The low-ester pectins prepared by any of these methods may be precipitated by the addition of organic solvents, by traces of calcium, or by lowering of the pH to 1.3 (if the methoxyl content is below about pH 3.5). The precipitate can then be pressed out in a hydraulic press to a solids content of about 30%.
In the present invention a pectic material is required, said material comprising from 1% to 30% of the cloud composition, with a preferred range of from 5% to 9%. Moreover the preferred pectic material comprises, but is not limited, to pectin, said pectin having a methoxyl content of between 3% and 15% and the degree of methylation of from 50% to 90%. As a representative pectin, conforming to the specifications in the United States Pharmacopoeia, (U.S.P.X. 1980) Atlantic Citrus Pectin U.S.P. (manufactured by Atlantic Gelatin of Hollywood, Calif.) is operatively active for the present use.
______________________________________ ATLANTIC CITRUS PECTIN______________________________________Methoxyl Content 6.7% min.(Dry Bases)Galacturonic Acid 74% min.Moisture 10%Degree of Methylation (D.M.) 60%-75%______________________________________
Another quality of pectins is that they display unique viscosities, allowing said pectins to be classified as low viscosity 15-27 cps, Medium Viscosity 27-37 cps and High Viscosity 37-57 cps. The viscosity test is conducted at 25 appropriate values from a Brookfiled Viscometer Model LUF with a #1 spindle at 60 RPM. For the present invention a viscosity of from 20 cps to 50 cps is operative, with a range of from 28 cps to 35 cps preferred.
A cloud system constructed according to the following parameters follows. A pectin, as that cited hereinabove, comprises from 0.5% to 30% by dry weight of the cloud system. Titanium dioxide (TiO.sub.2) of from 0.1% to 30% by weight, or more preferably from 14% to 20% may be used.
Illustrated hereinbelow are examples of cloud systems which conform to aforementioned system parameters, and are illustrative of the present invention. Therefore, what is presented below is not meant to limit the present invention; it only is illustrative of a cloud system which presents improved mouthfeel and optimum opacity.
The term opacity as used in this invention relates to the level of light transmittance of an aqueous solution. A laboratory instrument such as a Bausch Lomb Spec 20 (TM) is used to measure such light transmittance levels.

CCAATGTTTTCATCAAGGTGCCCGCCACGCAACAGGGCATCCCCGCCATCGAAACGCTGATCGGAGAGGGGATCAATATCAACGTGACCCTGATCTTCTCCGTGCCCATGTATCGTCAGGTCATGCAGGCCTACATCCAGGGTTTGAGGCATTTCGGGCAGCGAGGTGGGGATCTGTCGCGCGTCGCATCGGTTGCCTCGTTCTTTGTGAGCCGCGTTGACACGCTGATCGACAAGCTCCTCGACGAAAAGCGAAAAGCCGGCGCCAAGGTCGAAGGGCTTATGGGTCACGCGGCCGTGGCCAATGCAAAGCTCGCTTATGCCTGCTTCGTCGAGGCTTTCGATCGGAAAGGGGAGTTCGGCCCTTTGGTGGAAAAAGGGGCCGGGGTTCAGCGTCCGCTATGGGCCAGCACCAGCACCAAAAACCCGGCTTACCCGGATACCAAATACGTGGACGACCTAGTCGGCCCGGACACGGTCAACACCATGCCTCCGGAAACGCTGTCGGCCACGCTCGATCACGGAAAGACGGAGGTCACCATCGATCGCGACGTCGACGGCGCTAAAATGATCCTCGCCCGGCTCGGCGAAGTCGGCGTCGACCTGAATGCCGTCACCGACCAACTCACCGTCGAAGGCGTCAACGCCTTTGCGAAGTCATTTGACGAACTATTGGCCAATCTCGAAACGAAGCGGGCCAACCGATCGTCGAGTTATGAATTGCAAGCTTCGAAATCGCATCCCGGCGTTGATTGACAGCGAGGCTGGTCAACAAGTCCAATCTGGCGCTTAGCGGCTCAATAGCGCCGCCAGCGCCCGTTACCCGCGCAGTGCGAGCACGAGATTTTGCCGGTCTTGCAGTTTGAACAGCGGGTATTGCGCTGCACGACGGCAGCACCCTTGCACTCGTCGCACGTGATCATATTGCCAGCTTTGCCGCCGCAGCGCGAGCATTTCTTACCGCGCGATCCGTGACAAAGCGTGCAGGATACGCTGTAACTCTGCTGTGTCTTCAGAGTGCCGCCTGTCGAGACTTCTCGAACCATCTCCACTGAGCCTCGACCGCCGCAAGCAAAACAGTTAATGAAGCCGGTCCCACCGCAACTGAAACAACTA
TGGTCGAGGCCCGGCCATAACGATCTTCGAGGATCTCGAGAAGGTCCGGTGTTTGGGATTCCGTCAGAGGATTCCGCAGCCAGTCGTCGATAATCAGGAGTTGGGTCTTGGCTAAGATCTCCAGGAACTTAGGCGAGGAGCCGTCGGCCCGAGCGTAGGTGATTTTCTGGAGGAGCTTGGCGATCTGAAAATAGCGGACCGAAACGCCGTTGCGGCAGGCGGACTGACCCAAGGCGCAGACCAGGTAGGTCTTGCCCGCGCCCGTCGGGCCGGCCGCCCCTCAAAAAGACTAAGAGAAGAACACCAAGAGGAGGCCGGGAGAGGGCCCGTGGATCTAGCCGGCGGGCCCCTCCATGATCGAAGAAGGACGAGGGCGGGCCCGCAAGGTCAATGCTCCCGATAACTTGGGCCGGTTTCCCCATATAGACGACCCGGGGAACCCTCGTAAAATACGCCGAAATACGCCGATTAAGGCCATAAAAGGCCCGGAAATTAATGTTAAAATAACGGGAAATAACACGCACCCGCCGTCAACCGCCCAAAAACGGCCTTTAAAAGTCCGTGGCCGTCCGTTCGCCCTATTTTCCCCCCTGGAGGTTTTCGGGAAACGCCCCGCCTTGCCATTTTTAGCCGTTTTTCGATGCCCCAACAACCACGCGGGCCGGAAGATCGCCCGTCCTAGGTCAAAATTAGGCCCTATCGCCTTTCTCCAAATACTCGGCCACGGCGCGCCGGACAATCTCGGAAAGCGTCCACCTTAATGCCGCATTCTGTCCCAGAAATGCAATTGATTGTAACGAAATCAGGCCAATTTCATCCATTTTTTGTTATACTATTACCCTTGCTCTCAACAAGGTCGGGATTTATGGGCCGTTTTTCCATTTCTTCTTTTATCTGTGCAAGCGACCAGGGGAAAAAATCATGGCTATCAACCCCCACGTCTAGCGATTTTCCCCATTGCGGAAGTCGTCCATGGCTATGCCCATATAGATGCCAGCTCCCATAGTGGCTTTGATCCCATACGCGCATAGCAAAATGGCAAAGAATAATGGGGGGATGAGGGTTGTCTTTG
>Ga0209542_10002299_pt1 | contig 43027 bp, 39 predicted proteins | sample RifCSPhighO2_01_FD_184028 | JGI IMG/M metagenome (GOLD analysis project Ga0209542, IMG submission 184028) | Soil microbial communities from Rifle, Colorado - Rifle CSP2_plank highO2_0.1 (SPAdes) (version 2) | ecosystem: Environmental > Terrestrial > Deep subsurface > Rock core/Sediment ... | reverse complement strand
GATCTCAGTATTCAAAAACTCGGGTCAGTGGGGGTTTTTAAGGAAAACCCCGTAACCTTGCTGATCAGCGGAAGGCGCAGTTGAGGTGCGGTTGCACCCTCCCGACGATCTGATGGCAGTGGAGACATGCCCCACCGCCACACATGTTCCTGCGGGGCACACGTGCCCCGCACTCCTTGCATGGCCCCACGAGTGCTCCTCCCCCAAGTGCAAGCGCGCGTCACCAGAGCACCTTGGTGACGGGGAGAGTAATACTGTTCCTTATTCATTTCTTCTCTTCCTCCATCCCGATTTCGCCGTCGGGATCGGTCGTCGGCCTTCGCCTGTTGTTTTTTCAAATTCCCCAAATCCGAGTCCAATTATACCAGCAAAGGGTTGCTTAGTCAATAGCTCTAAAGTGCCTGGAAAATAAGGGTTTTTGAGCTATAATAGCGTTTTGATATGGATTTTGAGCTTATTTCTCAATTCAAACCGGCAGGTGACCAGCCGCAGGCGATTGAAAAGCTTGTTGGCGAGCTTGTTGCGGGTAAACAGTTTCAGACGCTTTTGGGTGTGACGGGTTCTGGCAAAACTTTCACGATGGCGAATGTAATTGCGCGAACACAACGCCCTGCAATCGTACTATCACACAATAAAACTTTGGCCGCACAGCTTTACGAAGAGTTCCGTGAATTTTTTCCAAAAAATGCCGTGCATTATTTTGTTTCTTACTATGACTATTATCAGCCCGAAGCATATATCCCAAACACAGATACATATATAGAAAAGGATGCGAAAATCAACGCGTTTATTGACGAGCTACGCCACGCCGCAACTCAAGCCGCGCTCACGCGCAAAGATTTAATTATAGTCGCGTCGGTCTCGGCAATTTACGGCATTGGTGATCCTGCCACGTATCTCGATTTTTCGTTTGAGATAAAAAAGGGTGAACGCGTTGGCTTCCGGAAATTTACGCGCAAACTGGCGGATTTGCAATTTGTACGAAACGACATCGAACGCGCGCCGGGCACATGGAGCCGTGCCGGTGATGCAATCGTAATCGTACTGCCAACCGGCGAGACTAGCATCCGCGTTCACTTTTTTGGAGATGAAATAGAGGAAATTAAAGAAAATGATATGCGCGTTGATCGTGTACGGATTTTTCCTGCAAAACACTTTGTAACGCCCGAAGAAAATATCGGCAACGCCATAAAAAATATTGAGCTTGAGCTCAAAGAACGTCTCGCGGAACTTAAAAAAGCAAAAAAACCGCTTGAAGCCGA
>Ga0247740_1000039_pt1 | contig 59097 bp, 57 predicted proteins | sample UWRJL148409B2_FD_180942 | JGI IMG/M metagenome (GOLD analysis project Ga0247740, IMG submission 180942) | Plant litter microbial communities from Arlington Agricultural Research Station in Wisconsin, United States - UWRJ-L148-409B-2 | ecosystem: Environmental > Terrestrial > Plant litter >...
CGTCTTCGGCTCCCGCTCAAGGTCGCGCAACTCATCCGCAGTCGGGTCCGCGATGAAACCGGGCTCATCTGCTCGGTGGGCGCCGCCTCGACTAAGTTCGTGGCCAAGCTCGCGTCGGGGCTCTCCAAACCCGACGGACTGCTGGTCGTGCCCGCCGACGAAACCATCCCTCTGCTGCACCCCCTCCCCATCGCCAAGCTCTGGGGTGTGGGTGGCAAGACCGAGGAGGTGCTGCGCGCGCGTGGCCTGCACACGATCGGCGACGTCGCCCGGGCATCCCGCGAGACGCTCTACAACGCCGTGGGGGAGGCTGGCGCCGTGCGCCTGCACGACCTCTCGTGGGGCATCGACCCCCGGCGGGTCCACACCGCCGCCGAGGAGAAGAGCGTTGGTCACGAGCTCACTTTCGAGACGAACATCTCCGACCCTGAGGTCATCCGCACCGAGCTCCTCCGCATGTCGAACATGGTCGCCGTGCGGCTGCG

The clouding agent of this invention is prepared by dispersing and co-drying solubilized malto dextrin, (solubilized is an aqueous solution), pectin and dispersed titanium dioxide to produce a dry powder which manifests a clouding effect when incorporated in an artificial beverage.
For purposes of the present invention a water-soluble polymeric material is necessary as a carrying agent. Water-soluble polymeric materials include dextrins, modified starches and gums. The preferred embodiment for the present invention is a dextrinous carrier. Various malto dextrins (hydrolyzed cereal solids) which are starch hydrolysates produced by converting pure refined corn starch into nutrititve saccharides through the use of acids or specific enzymes. The carbohydrate composition of malto dextrin is arranged to yield a DE (dextrose equivalent) of less than 20. They are typically bland in flavor and without appreciable sweetness. Preferably, the malto dextrin as used in the instant invention will have a dextrose equivalent of between 0.5 and 20. As used herein, the malto dextrin sold under the trademark Lo-Dex™15 by the American Maize-Products Company has been found most preferable.
It is a white free-flowing powder extremely bland in taste with little or no sweetness. Additionally, Titanium dioxide as used herein is preferably a purified inorganic white, named by the 1971 Colour Index, 6 pigment white 6, C.I. 77891. It is available from H. Kohnstamm & Company and typically has the following characteristics.